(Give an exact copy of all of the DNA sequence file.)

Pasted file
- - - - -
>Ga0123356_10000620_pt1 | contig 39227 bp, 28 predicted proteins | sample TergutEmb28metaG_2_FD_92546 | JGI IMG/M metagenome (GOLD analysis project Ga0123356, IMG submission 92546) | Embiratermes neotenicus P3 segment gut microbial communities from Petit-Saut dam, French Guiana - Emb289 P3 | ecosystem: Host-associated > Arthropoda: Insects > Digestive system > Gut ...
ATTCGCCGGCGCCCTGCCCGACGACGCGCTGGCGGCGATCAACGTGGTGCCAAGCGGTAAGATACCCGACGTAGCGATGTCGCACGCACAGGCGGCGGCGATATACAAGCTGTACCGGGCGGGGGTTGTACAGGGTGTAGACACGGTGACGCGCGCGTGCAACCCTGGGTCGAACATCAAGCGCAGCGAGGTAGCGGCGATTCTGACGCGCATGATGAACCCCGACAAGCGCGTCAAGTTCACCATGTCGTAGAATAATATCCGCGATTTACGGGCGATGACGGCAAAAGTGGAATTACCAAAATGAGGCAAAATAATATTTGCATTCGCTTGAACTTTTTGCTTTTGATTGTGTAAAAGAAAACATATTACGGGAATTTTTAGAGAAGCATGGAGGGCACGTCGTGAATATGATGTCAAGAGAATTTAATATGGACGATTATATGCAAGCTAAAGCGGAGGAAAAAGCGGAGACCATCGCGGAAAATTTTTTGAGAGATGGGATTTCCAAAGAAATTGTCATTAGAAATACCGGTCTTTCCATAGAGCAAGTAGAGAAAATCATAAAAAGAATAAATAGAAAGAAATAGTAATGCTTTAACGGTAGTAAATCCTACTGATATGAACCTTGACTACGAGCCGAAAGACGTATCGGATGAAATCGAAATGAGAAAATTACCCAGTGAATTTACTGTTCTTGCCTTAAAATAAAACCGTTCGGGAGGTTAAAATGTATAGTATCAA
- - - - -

>Ga0123356_10000620_pt1 | contig 39227 bp, 28 predicted proteins | sample TergutEmb28metaG_2_FD_92546 | JGI IMG/M metagenome (GOLD analysis project Ga0123356, IMG submission 92546) | Embiratermes neotenicus P3 segment gut microbial communities from Petit-Saut dam, French Guiana - Emb289 P3 | ecosystem: Host-associated > Arthropoda: Insects > Digestive system > Gut ...
ATTCGCCGGCGCCCTGCCCGACGACGCGCTGGCGGCGATCAACGTGGTGCCAAGCGGTAAGATACCCGACGTAGCGATGTCGCACGCACAGGCGGCGGCGATATACAAGCTGTACCGGGCGGGGGTTGTACAGGGTGTAGACACGGTGACGCGCGCGTGCAACCCTGGGTCGAACATCAAGCGCAGCGAGGTAGCGGCGATTCTGACGCGCATGATGAACCCCGACAAGCGCGTCAAGTTCACCATGTCGTAGAATAATATCCGCGATTTACGGGCGATGACGGCAAAAGTGGAATTACCAAAATGAGGCAAAATAATATTTGCATTCGCTTGAACTTTTTGCTTTTGATTGTGTAAAAGAAAACATATTACGGGAATTTTTAGAGAAGCATGGAGGGCACGTCGTGAATATGATGTCAAGAGAATTTAATATGGACGATTATATGCAAGCTAAAGCGGAGGAAAAAGCGGAGACCATCGCGGAAAATTTTTTGAGAGATGGGATTTCCAAAGAAATTGTCATTAGAAATACCGGTCTTTCCATAGAGCAAGTAGAGAAAATCATAAAAAGAATAAATAGAAAGAAATAGTAATGCTTTAACGGTAGTAAATCCTACTGATATGAACCTTGACTACGAGCCGAAAGACGTATCGGATGAAATCGAAATGAGAAAATTACCCAGTGAATTTACTGTTCTTGCCTTAAAATAAAACCGTTCGGGAGGTTAAAATGTATAGTATCAA